$20 and $40, or thereabout."
Friday Doc Fielding will furnish
the entertainment for the
Jordan Hall open house
Bernice Slote of Norfolk, Neb., who
got the first prize of $75.00 and Ferne
Spielman of New York City who was
awarded $50.00. Miss Slote also won
an award in poetry in last summer's
Wins Essay Award
Kathleen Hughes Thumin of De-
troit, an award winner in fiction last
summer, received the top prize of
$75.00 in the essay division of the
contest, and Robert Miller of Ann Ar-
bor got the second prize of $50.00.
Mrs. Thumin also won the first
prize in the fiction division of the
contest. Second prize winner in fic-
tion was Gertrude Haan of Grand
No awards were made in the drama
field of entry.
Award winners were notified Wed-
nesday by special delivery letter.
Prizes were distributed in Dean Ken-
iston's office at 4 p. m. EWT yes-
Judges for this summer's contest
were Darrel Abel, Dr. Richard H.
Fogle, and Prof. Morris Greenhut, all
of the English department, for drama
and poetry; and Robert E. Hayden,
Prof. V. S. Ogden, both of the Eng-
lish department, and Marianne Mei-
sel for essay and fiction. Mrs. Meisel
won a Hopwood award last spring for
her novel "Years Before the Flood,"
written under the name Marianne
May Build Cars
At Willow Run
By The Associated Press
DETROIT, Aug. 23-The Kaiser-
Frazer corporation, recently organ-
ized by Henry J. Kaiser, west coast
shipbuilder, and Joseph W. Frazer,
acting for Graham-Paige' Motors
Corporation, hopes to obtain the use
of the big Willow Run bomber plant
for the production of automobiles and
Confirming reports that his com-
pany was negotiating for a lease on
the big $100,000,000 property, Frazer
said here today that "the main plant
and the administration building at
Willow Run are ideal for our needs.
We are planning to begin the initial
production at Willow Run of both the
Kaiser automobile, an American-sized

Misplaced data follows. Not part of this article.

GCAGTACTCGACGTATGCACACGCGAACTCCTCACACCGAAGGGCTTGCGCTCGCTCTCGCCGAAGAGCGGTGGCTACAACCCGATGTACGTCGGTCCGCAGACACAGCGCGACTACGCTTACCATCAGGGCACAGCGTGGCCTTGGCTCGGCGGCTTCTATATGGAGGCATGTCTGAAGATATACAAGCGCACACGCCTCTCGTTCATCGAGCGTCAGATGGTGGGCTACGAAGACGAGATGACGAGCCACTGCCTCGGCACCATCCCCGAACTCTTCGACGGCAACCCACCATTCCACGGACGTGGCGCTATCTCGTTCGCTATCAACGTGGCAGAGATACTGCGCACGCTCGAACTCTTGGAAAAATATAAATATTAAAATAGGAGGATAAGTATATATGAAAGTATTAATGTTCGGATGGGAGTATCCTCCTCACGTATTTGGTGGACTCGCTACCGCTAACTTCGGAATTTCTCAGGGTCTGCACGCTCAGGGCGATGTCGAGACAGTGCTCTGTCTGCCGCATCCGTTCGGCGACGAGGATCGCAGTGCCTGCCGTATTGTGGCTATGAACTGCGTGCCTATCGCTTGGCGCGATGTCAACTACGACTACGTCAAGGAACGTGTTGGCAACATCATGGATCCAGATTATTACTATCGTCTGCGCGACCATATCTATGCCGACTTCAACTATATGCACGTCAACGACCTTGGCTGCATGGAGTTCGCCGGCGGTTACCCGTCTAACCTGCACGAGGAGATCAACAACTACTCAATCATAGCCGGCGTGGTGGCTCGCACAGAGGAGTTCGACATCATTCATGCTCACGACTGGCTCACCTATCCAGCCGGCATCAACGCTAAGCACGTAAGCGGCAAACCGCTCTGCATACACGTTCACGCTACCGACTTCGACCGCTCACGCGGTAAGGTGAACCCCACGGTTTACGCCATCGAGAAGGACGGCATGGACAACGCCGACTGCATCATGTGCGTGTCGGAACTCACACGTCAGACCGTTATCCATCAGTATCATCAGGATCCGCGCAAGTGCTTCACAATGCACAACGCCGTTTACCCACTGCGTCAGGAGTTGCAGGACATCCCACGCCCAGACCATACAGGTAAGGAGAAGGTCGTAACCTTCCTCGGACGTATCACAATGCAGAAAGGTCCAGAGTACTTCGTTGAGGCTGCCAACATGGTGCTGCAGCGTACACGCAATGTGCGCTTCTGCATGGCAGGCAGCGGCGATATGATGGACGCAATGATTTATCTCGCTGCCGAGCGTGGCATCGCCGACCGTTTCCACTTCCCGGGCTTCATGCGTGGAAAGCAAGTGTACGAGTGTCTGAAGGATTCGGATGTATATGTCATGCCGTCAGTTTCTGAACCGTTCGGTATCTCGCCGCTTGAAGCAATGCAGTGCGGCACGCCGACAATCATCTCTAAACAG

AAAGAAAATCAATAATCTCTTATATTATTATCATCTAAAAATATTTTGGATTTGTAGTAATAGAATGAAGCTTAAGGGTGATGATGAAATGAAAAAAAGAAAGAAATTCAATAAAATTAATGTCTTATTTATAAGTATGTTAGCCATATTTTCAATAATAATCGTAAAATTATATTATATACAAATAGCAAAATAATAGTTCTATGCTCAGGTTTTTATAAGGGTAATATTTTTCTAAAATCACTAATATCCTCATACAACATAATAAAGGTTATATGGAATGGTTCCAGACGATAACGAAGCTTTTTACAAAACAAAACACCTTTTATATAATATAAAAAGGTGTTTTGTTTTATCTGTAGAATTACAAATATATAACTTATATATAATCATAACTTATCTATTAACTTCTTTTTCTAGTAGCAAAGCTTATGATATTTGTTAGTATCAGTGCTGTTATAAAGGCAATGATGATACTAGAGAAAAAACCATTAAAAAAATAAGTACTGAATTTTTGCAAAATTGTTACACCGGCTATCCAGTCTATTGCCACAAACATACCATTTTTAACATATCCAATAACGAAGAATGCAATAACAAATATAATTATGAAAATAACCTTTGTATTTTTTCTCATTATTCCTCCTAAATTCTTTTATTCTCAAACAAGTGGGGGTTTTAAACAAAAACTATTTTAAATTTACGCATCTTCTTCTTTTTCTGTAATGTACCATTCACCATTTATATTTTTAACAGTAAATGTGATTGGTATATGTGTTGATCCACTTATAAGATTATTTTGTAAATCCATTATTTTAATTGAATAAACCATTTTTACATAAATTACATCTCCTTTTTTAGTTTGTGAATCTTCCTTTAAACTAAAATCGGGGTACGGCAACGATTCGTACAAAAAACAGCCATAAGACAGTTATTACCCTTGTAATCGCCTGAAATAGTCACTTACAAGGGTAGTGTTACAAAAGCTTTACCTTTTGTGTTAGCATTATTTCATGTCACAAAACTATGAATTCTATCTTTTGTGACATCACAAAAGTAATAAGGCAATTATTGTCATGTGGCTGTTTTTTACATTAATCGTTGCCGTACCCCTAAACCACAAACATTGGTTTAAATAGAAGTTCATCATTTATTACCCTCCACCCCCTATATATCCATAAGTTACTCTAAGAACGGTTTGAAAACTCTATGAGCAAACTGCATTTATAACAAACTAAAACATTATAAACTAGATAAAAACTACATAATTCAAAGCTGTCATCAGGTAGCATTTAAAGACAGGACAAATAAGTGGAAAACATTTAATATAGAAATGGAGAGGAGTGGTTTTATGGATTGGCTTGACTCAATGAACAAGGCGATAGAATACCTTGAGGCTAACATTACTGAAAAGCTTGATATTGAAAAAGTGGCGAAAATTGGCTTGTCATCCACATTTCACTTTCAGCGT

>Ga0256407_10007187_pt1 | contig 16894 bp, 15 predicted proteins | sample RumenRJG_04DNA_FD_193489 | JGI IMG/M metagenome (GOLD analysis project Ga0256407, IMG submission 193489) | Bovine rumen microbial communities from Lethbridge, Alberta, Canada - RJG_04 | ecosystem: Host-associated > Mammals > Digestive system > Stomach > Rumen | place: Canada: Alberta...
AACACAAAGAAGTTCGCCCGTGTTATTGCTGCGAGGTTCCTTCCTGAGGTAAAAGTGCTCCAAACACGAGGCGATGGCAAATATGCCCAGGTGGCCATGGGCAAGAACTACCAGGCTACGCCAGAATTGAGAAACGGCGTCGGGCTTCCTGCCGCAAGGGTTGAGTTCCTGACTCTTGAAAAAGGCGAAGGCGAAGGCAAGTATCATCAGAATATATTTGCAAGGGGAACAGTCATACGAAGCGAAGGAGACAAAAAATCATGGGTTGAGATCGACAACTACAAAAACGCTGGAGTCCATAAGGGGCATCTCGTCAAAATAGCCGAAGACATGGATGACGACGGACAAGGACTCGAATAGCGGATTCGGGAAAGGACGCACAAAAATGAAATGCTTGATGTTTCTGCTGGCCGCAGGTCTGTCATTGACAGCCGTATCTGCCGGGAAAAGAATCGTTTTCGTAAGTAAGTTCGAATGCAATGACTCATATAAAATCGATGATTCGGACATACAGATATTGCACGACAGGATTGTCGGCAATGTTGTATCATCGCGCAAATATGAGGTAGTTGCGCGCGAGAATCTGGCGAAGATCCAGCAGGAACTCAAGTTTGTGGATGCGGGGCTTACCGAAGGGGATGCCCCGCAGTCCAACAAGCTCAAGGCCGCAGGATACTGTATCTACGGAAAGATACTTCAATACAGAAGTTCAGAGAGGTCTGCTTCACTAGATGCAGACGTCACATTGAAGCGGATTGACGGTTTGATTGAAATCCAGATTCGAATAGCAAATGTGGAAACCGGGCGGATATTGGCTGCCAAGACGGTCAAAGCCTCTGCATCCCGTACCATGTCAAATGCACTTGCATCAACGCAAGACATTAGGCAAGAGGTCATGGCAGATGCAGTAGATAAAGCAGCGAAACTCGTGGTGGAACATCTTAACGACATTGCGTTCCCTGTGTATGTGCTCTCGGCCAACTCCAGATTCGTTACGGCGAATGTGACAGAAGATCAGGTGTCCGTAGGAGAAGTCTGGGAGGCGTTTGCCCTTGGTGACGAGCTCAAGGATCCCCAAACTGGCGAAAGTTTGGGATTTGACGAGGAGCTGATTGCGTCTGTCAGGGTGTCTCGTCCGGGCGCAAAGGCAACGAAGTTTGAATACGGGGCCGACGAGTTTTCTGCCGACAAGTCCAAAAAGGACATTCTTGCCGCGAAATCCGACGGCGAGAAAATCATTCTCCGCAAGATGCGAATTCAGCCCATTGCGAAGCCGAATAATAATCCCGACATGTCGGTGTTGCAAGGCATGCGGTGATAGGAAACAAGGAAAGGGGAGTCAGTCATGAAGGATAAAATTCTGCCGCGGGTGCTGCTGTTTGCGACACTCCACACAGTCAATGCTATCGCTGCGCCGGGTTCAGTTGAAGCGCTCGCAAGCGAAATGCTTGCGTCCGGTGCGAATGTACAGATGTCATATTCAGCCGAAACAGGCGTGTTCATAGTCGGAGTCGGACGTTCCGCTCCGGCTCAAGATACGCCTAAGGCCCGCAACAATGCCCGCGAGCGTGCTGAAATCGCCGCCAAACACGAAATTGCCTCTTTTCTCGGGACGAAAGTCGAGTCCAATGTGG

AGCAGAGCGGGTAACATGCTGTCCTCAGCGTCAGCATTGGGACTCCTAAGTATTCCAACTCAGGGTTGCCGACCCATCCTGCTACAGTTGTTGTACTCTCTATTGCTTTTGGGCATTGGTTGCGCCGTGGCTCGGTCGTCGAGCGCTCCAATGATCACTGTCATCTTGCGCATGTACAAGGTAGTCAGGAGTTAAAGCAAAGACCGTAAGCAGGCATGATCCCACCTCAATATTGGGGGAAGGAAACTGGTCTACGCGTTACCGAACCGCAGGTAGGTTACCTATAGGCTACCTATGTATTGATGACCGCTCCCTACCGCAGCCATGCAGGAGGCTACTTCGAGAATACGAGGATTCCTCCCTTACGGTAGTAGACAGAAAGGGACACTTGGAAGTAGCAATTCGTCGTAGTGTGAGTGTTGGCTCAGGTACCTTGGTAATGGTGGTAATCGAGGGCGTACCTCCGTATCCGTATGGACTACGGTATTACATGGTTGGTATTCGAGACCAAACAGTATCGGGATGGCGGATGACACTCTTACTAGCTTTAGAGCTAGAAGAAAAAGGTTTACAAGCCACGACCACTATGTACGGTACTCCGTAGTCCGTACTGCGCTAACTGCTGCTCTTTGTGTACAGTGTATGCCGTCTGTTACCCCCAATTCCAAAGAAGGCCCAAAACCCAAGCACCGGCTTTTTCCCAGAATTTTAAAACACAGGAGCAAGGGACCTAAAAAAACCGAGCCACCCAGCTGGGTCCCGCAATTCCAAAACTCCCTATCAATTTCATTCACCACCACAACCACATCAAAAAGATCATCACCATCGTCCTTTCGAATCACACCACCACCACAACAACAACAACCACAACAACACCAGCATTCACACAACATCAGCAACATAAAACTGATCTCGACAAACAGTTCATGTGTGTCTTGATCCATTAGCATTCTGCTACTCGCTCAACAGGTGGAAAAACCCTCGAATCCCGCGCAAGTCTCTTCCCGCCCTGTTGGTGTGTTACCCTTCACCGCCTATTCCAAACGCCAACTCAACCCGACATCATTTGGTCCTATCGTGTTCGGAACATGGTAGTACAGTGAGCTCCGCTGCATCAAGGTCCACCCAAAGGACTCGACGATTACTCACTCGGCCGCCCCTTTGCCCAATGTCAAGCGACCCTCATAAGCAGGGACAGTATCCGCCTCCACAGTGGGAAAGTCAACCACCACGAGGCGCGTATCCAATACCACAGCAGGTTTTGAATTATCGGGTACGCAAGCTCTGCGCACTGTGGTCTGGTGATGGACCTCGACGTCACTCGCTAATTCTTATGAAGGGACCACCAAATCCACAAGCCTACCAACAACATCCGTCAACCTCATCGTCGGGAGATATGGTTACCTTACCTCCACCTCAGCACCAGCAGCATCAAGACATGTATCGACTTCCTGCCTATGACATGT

car in the popular-priced field, and
the Frazer automobile, which will be
in the medium priced bracket."
He added that part of the plant
also would be used for the manufac-
ture of tractors and farm implements.
Frazer said he recently had visited
Kaiser on the west coast and they
both were in complete agreement
"that the most important task fac-
ing American industry today is to get
men and women back to work in pro-
Frazer said he and Kaiser disagreed
with the thinking that Willow Run
was "as expendable as a battleship."
DETROIT, Aug. 23-(AP)-The Unit-
ed Automobile Workers (CIO) is seek-
ing a 30 per cent wage increase for
more than half a million automobile
plant workers throughout the coun-
The union today notified the Ford
Motor Company that it intended to
include such a demand in contract
* negotiations scheduled to begin on
September 24. It previously had
served notice of similar demands upon
General Motors Corporation and
Chrysler Corporation. The three com-
* panies which produce close to 90 per
cent of all the nation's motor cars in
normal times, employ approximately
500,000 production workers.
As in the notices to General Mot-
ors and Chrysler, the UAW-CIO in-
formed the Ford Company that the
increase is necessary to compensate